Dakar 2013 – South Africans Van Niekerk and Darryl Curtis Day 9
Van Niekerk and Curtis survive another tough day on the Dakar
The impressive performance of the Broadlink KTM Team’s Darryl Curtis and Riaan van Niekerk continues on the Dakar Rally in South America. Following Monday’s 842-kilometre stage nine between San Miguel de Tucuman and Cordoba in Argentina, Dakar rookie Van Niekerk is an excellent 14th overall on a factory Broadlink KTM #40, 29 minutes behind the current overall leader, KTM factory rider Ruben Faria of Portugal.
Van Niekerk had a clean run to 21st on the day’s stage despite starting well back in the field and having to contend with dust almost throughout the 593-kilometre special stage, which was won by factory KTM team leader and defending champion Cyril Despres of France.
Curtis, on Broadlink KTM #37, was 31st on the stage having suffered a fall in the dust after also starting 94th in the surviving field of 140 bikes (183 started the rally in Lima, Peru, on January 5). He is now 17th overall, 1 hr 27 min behind the leader and nearly four minutes adrift of Van Niekerk.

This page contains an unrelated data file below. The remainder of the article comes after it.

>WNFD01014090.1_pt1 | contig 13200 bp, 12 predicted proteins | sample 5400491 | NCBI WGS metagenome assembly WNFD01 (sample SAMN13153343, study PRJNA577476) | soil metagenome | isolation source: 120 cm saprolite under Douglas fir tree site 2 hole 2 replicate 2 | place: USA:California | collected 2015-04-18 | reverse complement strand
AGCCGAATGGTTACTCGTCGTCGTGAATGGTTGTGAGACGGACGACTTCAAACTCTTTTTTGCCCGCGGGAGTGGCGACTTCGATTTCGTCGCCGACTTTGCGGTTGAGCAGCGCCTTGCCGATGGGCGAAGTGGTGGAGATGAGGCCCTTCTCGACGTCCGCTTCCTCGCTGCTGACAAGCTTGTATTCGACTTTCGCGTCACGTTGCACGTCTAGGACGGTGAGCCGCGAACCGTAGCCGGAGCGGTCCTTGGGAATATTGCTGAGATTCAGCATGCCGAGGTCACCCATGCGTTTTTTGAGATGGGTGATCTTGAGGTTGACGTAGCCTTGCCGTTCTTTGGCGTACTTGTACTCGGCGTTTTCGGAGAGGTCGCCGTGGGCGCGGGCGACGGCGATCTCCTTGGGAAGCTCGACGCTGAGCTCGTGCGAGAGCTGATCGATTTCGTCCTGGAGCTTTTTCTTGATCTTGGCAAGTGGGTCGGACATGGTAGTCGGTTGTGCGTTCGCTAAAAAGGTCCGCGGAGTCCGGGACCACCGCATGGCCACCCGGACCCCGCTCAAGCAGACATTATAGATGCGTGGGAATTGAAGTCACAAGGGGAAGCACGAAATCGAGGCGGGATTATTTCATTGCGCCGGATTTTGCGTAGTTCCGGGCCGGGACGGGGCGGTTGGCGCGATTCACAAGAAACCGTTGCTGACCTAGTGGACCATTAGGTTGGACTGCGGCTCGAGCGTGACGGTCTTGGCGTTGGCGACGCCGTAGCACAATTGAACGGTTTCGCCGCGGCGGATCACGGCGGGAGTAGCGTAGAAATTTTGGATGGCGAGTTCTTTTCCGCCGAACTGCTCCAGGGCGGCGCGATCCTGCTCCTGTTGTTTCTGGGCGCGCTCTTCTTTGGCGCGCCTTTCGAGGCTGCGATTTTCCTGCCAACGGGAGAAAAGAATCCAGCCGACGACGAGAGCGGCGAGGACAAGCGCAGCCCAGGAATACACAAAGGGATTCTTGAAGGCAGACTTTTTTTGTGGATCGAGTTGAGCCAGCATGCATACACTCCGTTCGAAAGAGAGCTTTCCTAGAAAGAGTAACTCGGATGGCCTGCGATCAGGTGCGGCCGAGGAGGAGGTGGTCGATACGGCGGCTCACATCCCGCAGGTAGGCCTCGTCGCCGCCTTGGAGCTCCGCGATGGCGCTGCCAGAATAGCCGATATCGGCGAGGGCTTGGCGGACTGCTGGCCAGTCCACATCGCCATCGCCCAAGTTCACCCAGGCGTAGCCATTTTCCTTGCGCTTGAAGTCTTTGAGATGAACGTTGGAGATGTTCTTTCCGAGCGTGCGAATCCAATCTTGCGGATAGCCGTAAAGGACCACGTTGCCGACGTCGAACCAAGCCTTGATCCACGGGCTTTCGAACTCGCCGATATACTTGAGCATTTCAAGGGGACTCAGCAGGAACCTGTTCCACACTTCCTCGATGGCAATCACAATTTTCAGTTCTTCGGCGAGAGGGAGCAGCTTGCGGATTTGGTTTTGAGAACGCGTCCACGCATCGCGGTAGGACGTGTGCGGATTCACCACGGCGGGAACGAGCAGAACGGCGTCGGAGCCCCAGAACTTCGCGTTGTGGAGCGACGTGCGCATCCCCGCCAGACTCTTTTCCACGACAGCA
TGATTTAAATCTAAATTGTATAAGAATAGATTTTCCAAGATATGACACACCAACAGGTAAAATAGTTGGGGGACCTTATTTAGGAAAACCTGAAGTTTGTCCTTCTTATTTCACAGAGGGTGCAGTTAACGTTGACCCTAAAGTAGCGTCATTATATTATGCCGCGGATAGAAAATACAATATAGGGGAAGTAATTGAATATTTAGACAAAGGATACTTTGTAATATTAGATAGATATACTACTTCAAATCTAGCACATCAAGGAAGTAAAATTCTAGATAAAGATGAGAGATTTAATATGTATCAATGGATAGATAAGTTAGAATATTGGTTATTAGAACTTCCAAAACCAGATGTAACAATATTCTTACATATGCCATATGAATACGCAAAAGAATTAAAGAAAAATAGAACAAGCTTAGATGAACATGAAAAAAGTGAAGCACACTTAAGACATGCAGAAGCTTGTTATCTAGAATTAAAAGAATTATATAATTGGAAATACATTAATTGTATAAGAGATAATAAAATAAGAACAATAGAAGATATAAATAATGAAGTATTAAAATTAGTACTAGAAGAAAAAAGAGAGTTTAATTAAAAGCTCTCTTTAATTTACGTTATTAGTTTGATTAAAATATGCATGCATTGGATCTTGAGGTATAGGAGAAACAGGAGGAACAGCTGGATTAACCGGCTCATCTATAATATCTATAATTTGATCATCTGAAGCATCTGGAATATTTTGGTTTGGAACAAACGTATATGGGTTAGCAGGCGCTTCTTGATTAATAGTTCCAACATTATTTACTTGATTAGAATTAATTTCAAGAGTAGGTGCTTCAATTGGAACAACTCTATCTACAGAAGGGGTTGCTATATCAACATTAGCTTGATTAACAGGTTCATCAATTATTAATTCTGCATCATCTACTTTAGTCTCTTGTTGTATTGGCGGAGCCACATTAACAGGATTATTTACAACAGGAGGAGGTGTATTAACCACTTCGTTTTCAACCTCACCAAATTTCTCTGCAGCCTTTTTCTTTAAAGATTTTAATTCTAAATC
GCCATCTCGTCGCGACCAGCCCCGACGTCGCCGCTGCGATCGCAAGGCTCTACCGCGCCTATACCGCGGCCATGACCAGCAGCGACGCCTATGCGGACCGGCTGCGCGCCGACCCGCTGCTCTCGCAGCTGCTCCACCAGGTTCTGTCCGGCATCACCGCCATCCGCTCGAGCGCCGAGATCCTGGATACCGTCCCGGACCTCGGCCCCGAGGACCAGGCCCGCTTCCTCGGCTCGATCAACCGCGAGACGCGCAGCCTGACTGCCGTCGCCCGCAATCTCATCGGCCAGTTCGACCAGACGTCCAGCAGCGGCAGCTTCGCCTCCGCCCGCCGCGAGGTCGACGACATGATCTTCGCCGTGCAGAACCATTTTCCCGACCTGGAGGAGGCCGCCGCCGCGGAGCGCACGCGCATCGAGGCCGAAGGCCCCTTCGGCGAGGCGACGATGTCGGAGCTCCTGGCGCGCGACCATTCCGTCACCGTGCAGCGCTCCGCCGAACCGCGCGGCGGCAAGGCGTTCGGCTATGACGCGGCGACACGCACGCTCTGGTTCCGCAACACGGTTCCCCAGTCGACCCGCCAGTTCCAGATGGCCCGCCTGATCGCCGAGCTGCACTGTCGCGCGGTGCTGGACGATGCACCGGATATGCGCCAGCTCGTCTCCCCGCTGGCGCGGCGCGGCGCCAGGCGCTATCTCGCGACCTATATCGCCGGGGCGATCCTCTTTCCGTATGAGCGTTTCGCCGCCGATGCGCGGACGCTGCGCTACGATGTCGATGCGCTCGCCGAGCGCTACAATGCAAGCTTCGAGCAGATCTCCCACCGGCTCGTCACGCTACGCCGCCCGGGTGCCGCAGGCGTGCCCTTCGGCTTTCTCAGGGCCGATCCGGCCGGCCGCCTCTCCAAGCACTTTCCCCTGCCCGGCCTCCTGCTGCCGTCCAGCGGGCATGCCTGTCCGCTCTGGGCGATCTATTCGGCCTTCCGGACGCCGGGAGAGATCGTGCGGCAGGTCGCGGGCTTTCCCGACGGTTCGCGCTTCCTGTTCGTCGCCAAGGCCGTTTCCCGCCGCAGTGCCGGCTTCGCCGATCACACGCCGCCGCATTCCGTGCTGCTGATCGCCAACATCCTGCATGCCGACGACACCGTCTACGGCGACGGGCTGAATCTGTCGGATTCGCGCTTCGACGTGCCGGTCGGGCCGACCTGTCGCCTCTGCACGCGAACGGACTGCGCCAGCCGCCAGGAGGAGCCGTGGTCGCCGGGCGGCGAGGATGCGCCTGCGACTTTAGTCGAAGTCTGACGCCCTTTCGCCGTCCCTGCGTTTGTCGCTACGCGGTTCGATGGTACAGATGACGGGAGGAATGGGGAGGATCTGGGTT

“The elite riders opted to start closer to the front today and that pushed us right back. Because of our poor results yesterday – Riaan 38th and me 77th - Riaan started 57th and I started 94th. The route was fast and really dusty with narrow tracks in the hills and the forests. It was almost impossible to pass. I had a big crash in the dust. It was a very bad situation, but we came out of it OK and were able to maintain our overall positions.”
Van Niekerk: “We’ve been on the road for 12 hours since the start of the liaison section early this morning and over eight hours on the special. It’s been a really long day – very, very dusty. I didn’t crash, the bike’s still in one piece and I’m OK. You won’t believe the number of spectators that are watching the race. It’s incredible. There are people everywhere, at every corner, cheering and waving and thousands of them in the towns. It’s mind-boggling.”
Another day of fast tracks lies ahead before the rally encounters more dunes later in the week. Tuesday’s 632-kilometre stage 10 takes the field north from Cordoba to La Rioja in Argentina. It starts with a short 37-kilometre liaison section, followed by a 353-kilometre special stage and a 243-kilometre liaison section to the overnight bivouac. World Rally Championship-type fast, twisty roads on hard surfaces with gravel and stones will be the order of the day as the route passes through wooded areas and barren plateaus.